Bell, being thus convinced, maintains that many of our facial muscles are "purely instrumental in expression;" or are "a special provision" for this sole object. But the simple fact that the anthropoid apes possess the same facial muscles as we do, renders it very improbable that these muscles in our case serve exclusively for expression; for no one, I presume, would be inclined to admit that monkeys have been endowed with special muscles solely for exhibiting their hideous grimaces. Distinct uses, independently of expression, can indeed be assigned with much probability for almost all the facial muscles.
Sir C. Bell evidently wished to draw as broad a distinction as possible between man and the lower animals; and he consequently asserts that with "the lower creatures there is no expression but what may be referred, more or less plainly, to their acts of volition or necessary instincts." He further maintains that their faces "seem chiefly capable of expressing rage and fear." But man himself cannot express love and humility by external signs, so plainly as does a dog, when with drooping ears, hanging lips, flexuous body, and wagging tail, he meets his beloved master. Nor can these movements in the dog be explained by acts of volition or necessary instincts, any more than the beaming eyes and smiling cheeks of a man when he meets an old friend. If Sir C. Bell had been questioned about the expression of affection in the dog, he would no doubt have answered that this animal had been created with special instincts, adapting him for association with man, and that all further enquiry on the subject was superfluous.
 `Anatomy of Expression,' 3rd edit. pp. 98, 121, 131.
 Professor Owen expressly states (Proc. Zoolog. Soc. 1830, p. 28) that this is the case with respect to the Orang, and specifies all the more important muscles which are well known to serve with man for the expression of his feelings. See, also, a description of several of the facial muscles in the Chimpanzee, by Prof. Macalister, in `Annals and Magazine of Natural History,' vol. vii. May, 1871, p. 342.
 `Anatomy of Expression,' pp. 121, 138.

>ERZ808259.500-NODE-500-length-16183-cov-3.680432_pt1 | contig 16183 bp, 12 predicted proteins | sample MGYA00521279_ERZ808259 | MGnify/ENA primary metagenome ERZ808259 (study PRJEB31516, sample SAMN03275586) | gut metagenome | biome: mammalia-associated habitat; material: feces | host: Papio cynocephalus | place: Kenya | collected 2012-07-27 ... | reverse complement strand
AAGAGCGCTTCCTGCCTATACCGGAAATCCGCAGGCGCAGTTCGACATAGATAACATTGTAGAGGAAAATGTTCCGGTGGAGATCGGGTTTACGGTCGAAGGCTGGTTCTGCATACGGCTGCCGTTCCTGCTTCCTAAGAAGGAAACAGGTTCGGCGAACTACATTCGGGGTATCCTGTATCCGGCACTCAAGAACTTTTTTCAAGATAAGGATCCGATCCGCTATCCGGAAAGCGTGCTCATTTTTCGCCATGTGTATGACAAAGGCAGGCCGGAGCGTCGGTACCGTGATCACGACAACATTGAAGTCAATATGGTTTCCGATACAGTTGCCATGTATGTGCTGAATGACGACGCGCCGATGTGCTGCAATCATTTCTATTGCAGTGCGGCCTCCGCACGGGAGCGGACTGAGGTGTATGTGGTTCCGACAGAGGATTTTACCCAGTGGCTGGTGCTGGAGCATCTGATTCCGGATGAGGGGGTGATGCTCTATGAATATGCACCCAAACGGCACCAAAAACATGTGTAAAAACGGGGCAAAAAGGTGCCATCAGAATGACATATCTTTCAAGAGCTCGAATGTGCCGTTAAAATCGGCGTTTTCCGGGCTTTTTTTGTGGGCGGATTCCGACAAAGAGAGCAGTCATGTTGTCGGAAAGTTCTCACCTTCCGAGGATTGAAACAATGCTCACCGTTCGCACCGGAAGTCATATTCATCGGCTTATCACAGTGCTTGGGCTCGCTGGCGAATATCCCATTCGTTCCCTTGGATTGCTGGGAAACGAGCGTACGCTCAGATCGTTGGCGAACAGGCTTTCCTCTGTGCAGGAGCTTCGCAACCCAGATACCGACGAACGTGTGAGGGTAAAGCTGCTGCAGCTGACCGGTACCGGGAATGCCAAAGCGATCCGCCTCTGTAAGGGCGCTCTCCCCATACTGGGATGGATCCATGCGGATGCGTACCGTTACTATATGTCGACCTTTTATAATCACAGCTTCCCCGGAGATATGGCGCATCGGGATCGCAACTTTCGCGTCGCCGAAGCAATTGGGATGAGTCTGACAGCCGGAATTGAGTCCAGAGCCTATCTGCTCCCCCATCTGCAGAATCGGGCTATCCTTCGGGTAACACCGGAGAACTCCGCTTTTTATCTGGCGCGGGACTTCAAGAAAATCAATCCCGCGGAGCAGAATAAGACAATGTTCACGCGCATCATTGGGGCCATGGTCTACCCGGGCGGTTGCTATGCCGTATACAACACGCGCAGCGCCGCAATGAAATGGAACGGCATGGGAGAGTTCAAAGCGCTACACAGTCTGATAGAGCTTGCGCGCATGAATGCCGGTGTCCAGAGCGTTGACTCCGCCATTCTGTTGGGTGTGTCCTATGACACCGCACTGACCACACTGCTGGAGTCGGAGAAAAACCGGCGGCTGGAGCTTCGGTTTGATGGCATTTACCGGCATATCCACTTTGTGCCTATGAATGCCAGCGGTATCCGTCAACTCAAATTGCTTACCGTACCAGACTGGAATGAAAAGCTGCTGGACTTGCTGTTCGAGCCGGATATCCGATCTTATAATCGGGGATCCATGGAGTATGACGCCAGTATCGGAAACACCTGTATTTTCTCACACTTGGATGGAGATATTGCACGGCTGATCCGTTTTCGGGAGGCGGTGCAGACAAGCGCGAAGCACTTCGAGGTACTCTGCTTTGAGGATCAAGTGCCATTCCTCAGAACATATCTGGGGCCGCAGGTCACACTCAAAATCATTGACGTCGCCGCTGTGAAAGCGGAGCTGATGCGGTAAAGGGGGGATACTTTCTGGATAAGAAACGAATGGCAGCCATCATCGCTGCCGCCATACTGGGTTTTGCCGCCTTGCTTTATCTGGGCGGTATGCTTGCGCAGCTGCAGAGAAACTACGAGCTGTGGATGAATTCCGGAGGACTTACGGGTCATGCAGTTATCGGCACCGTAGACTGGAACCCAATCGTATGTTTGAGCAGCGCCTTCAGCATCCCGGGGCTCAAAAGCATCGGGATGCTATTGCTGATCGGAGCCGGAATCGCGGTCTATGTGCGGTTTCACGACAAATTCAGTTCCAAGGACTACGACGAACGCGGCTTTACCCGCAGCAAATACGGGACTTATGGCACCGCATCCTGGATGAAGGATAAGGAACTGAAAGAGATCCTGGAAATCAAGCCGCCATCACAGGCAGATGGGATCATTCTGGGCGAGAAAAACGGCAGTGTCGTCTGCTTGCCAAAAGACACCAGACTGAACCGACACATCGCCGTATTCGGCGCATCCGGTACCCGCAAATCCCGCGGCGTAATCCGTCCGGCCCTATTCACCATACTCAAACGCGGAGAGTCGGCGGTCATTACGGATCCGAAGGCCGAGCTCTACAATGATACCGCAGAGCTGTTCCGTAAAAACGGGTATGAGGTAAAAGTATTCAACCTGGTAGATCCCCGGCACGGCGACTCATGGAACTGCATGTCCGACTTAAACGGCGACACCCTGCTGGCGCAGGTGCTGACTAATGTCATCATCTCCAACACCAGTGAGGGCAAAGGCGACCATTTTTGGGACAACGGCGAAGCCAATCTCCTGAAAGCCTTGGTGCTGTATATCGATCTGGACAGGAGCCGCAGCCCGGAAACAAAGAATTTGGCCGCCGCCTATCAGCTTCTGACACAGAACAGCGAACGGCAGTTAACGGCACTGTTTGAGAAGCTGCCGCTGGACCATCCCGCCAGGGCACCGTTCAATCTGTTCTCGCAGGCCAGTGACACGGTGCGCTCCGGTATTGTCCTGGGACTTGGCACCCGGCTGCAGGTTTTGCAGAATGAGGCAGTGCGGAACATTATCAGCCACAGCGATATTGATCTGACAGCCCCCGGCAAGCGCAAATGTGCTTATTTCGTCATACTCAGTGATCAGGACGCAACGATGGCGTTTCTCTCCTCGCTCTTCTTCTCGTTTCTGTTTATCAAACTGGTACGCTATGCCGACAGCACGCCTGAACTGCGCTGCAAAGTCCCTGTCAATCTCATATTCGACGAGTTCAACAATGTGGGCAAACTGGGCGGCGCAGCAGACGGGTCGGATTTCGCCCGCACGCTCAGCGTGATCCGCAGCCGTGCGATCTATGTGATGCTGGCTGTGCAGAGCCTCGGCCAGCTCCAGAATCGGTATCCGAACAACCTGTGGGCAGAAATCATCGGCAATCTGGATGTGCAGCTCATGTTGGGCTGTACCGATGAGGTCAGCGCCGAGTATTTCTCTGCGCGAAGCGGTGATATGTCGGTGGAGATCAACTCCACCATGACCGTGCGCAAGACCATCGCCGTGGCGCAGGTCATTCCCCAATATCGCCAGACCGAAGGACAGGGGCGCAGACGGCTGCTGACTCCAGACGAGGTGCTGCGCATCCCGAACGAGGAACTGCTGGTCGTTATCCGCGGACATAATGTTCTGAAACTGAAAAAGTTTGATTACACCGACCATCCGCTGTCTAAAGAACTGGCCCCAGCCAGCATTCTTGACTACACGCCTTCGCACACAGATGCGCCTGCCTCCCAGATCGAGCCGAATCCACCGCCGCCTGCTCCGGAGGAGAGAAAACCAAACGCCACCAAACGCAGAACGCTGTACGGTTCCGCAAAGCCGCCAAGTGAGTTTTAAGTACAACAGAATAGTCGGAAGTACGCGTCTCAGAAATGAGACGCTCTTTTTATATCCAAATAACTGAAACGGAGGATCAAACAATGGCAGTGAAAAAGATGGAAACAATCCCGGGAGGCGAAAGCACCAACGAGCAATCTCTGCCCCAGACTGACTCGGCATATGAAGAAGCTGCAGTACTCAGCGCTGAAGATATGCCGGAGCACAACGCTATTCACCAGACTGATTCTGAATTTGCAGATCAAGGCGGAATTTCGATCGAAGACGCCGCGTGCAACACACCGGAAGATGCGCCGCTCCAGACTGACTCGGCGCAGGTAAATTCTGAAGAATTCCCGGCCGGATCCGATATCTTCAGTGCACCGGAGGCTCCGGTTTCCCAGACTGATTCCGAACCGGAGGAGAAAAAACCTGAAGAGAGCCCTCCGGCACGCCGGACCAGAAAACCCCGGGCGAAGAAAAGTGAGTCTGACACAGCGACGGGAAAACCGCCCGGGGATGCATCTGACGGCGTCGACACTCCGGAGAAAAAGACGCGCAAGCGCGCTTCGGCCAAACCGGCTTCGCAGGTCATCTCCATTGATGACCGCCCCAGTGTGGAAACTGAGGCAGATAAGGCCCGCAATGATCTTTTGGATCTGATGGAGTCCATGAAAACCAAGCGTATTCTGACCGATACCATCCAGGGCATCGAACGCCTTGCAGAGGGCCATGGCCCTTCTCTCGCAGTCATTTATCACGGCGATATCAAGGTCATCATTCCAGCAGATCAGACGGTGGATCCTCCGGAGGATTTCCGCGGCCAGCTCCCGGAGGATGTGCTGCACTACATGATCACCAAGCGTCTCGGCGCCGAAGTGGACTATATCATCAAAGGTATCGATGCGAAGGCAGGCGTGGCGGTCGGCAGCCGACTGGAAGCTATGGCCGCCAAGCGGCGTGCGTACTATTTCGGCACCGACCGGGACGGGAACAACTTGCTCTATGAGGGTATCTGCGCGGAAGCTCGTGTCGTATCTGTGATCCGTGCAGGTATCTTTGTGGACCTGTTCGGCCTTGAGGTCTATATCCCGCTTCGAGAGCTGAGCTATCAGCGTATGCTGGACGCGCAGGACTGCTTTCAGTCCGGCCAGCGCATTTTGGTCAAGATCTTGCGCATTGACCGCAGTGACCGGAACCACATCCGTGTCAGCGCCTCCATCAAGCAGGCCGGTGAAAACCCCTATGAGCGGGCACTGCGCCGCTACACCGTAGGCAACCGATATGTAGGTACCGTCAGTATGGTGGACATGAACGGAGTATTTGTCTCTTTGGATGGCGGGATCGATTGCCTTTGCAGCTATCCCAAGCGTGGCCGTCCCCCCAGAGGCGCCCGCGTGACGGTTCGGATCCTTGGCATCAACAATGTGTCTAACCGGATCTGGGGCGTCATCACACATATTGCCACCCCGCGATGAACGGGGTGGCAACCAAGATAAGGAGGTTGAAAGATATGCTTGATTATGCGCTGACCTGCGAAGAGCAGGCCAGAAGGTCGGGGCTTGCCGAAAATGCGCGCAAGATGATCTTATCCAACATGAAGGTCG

Although Gratiolet emphatically denies that any muscle has been developed solely for the sake of expression, he seems never to have reflected on the principle of evolution. He apparently looks at each species as a separate creation. So it is with the other writers on Expression. For instance, Dr. Duchenne, after speaking of the movements of the limbs, refers to those which give expression to the face, and remarks: "Le createur n'a donc pas eu a se preoccuper ici des besoins de la mecanique; il a pu, selon sa sagesse, ou--que l'on me pardonne cette maniere de parler--par une divine fantaisie, mettre en action tel ou tel muscle, un seul ou plusieurs muscles a la fois, lorsqu'il a voulu que les signes caracteristiques des passions, meme les plus fugaces, lussent ecrits passagerement sur la face de l'homme. Ce langage de la physionomie une fois cree, il lui a suffi, pour le rendre universel et immuable, de donner a tout etre humain la faculte instinctive d'exprimer toujours ses sendments par la contraction des memes muscles."
Many writers consider the whole subject of Expression as inexplicable. Thus the illustrious physiologist Muller, says, "The completely different expression of the features in different passions shows that, according to the kind of feeling excited, entirely different groups of the fibres of the facial nerve are acted on. Of the cause of this we are quite ignorant."
 `De la Physionomie,' pp. 12, 73.
 `Mecanisme de la Physionomie Humaine,' 8vo edit. p. 31.
 `Elements of Physiology,' English translation, vol. ii. p. 934.
No doubt as long as man and all other animals are viewed as independent creations, an effectual stop is put to our natural desire to investigate as far as possible the causes of Expression. By this doctrine, anything and everything can be equally well explained; and it has proved as pernicious with respect to Expression as to every other branch of natural history. With mankind some expressions, such as the bristling of the hair under the influence of extreme terror, or the uncovering of the teeth under that of furious rage, can hardly be understood, except on the belief that man once existed in a much lower and animal-like condition. The community of certain expressions in distinct though allied species, as in the movements of the same facial muscles during laughter by man and by various monkeys, is rendered somewhat more intelligible, if we believe in their descent from a common progenitor. He who admits on general grounds that the structure and habits of all animals have been gradually evolved, will look at the whole subject of Expression in a new and interesting light.